That’s how I know I’m not ready to process parts of the past yet. Going so many years with­out a reprieve has left me drained of cop­ing resources, and when I’m barely man­ag­ing my needs for safety and sur­vival, there isn’t any room left for growth or improve­ment. I need more time to heal, to replace upset­ting mem­o­ries with new expe­ri­ences, to be in a sta­ble place before revis­it­ing the most trau­matic parts.

Heather by the window

 

For the moment, that means work­ing with my nat­ural energy pat­terns and momen­tum as I try to develop healthy habits. It’s left me up at odd hours, eat­ing irreg­u­lar meals, and largely house-bound. Heather tends to my needs and never leaves my side for more than 15 min­utes. I’m for­tu­nate to have a small sup­port group help­ing me look after things — drop­ping off gro­ceries, bring­ing my car for main­te­nance, pay­ing the bills, dri­ving me to appoint­ments — small tasks that seem daunt­ing when so unsure of myself. Misun even offered to help sell the house and fly me to France so I could live under her care indef­i­nitely; if only one could be car­ried by the love of one’s friends alone.

It pains me to be here wait­ing, feel­ing like I’m miss­ing oppor­tu­ni­ties for hap­pi­ness every day, but I’ve learned that progress can’t be rushed. Not just cause I have to tread so care­fully through the past, but because I’ve been down for so long that it feels like it’ll never be up again. That’s why I have to trust her when she tells me things will even­tu­ally be okay. Until then, I spend my time lost in the Dark Tower, appre­ci­at­ing a sobri­ety I wasn’t pre­pared for, look­ing for duels in the bor­der­lands, try­ing to feel nor­mal again.

i'm okay

I can say that now.

It’s hard to tell exactly when every­thing became too much for me to han­dle, but I knew I reached sta­ble ground when Marie said it was nice to see me smile. It seems like she’s only seen me at my worse — when I’m not cop­ing and try­ing to ratio­nal­ize all the wrong things — but she still wel­comes me every time with­out any expec­ta­tions, and that’s the kind of accep­tance I need at this point in my journey.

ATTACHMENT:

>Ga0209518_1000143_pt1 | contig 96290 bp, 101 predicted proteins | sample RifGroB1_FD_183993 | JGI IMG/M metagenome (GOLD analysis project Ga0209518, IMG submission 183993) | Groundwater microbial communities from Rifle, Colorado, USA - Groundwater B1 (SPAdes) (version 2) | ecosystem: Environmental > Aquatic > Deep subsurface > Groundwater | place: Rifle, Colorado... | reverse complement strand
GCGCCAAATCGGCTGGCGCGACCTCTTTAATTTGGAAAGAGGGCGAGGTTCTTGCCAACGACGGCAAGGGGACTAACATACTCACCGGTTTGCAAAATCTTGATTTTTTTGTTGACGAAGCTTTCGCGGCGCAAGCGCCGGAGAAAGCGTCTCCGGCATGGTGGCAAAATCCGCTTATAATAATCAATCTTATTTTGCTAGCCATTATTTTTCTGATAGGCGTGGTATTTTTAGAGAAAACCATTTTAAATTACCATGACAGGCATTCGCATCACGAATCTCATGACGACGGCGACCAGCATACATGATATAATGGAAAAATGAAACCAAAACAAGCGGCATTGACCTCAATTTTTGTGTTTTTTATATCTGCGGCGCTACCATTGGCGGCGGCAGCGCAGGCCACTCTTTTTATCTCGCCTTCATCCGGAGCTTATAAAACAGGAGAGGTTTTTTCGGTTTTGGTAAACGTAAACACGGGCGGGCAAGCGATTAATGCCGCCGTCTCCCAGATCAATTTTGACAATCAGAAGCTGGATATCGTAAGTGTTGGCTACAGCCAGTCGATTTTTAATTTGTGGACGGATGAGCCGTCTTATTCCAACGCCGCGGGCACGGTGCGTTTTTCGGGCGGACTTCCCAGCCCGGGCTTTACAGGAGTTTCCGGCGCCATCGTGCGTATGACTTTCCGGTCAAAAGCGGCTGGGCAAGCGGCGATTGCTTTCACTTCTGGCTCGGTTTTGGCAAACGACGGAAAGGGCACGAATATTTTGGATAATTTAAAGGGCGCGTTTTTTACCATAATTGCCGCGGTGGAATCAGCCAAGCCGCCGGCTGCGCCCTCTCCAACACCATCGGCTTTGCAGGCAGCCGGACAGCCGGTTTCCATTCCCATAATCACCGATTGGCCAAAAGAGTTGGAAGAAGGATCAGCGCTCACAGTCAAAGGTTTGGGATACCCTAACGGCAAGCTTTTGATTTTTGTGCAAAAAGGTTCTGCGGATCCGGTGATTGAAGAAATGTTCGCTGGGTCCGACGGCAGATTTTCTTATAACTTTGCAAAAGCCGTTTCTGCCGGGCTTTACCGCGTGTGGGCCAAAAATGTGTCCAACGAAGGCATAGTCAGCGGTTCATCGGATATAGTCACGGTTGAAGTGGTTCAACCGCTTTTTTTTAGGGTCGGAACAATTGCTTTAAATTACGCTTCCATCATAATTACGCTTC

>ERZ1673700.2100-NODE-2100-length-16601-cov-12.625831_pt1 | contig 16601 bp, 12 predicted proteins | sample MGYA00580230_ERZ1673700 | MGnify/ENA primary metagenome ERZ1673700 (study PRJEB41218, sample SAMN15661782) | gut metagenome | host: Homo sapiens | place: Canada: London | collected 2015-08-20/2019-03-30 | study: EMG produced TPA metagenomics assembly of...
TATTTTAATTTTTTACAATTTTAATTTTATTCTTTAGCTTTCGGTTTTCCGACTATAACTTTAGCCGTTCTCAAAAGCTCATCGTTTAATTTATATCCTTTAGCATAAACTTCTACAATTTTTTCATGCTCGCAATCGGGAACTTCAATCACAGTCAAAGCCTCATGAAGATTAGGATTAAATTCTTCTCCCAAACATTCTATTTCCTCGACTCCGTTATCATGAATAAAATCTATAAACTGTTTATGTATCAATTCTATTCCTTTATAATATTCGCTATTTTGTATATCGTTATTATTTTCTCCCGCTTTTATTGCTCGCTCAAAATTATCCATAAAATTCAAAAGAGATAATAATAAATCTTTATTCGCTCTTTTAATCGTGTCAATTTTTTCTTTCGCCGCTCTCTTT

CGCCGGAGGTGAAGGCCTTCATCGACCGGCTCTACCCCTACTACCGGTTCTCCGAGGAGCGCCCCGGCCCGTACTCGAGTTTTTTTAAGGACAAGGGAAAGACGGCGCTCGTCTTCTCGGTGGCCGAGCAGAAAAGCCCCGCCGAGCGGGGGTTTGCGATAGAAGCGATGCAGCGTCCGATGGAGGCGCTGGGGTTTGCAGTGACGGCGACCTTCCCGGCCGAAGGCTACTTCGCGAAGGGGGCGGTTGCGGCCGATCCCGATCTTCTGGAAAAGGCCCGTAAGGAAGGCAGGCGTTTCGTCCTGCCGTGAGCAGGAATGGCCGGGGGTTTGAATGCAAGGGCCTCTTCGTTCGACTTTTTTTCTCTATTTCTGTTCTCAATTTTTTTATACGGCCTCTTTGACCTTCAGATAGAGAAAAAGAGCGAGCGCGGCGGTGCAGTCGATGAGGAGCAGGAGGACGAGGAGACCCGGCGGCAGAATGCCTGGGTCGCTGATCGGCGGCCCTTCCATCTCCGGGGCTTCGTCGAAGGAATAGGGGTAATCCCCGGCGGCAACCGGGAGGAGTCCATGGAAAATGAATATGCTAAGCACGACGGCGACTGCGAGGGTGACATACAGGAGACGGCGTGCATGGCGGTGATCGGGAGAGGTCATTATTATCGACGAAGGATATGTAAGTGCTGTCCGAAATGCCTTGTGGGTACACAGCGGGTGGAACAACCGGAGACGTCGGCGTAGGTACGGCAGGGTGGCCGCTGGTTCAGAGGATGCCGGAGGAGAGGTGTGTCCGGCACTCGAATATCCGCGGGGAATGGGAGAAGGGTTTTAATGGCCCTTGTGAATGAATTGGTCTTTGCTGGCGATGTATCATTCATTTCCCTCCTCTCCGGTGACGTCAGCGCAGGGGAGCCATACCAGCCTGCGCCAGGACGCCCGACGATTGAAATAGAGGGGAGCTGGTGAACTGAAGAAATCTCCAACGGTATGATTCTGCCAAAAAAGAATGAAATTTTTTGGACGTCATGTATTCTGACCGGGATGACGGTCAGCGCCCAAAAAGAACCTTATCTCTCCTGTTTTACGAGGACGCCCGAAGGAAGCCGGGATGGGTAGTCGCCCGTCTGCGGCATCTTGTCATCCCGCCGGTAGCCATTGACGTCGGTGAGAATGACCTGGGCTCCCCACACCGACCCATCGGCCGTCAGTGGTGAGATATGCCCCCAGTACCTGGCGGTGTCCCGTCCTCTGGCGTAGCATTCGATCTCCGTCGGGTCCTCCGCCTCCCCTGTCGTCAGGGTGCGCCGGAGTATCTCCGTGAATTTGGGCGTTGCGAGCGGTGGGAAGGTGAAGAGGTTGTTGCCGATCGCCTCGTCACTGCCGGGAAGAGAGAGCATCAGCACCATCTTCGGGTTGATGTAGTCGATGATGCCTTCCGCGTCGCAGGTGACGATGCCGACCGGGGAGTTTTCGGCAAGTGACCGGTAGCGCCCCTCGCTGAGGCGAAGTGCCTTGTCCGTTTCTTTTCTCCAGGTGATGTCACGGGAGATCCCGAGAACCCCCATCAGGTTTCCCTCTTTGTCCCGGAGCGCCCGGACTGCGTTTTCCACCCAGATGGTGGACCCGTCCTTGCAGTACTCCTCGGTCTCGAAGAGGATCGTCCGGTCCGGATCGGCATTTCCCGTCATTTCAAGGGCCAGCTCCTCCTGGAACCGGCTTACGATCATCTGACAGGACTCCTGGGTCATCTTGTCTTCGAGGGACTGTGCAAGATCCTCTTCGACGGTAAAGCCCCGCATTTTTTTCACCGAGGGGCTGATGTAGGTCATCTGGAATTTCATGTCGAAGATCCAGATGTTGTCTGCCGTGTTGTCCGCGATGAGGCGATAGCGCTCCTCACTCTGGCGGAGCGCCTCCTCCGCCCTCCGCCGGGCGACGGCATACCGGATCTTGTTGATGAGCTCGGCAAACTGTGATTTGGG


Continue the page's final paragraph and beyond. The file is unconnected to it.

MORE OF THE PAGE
self-portrait

This is my okay face.

Not to say there aren’t strug­gles, espe­cially months like this, when I’m deal­ing with col­i­tis flare-ups on a daily basis and the con­stant feel­ing of being over­whelmed. Between the time I spend to nour­ish myself, find­ing peace with so much of my past, and this love that found me, I’ve started to under­stand how life can catch up to a per­son with­out warn­ing. There’s barely a chance to process the devel­op­ments in my head, let alone record curves and colours with a camera.

I’m anx­ious to get to the point where I can start grow­ing instead of heal­ing, and liv­ing instead of sur­viv­ing. Being okay means it’s eas­ier to deal with the inse­cu­ri­ties and moments of weak­nesses I face on my way there.

frame of mine

I’ve made peace with this body. It hasn’t been an easy peace to come by, as I seem to get con­stant reminders about the diminu­tive size of my stature. Most recently, I met an older Chinese woman who admit­ted that she thought I looked sick and weak only after she dis­cov­ered I had col­i­tis. It was as if she thought col­i­tis caused some kind of mal­nu­tri­tion that stunted my growth, and she didn’t want to bring up the fact that I was this size because it would have been too embar­rass­ing unless it was caused by a med­ical condition.

Asian male self portrait

 

I’ve been deal­ing with all kinds of sim­i­lar com­ments since I was a kid, so when a girl­friend would say that she liked a par­tic­u­lar part or por­tion of my body, I always thought they were just blinded by love. Eventually I real­ized that if they could come to love this body, then I could too. It will never look right in any­thing but slim-fit extra smalls from Mexx. It will never be good enough for my par­ents. But it will always be who I am, and I’ve learned to accept that.

UK Detour, Day 11: London

Mike was between jobs, so I got to shadow him with­out being too intru­sive. That not only meant I got to check out his favourite haunts, but meet more impor­tant peo­ple in his life.

At one point, I had to with­draw some cash (since Mike had pre­vi­ously lied to me about my credit card not work­ing), and it was strange to sud­denly find three dif­fer­ent kinds of cur­rency in my wallet.

men on benches

So close yet so alone.

Continue read­ing “UK Detour, Day 11: London”…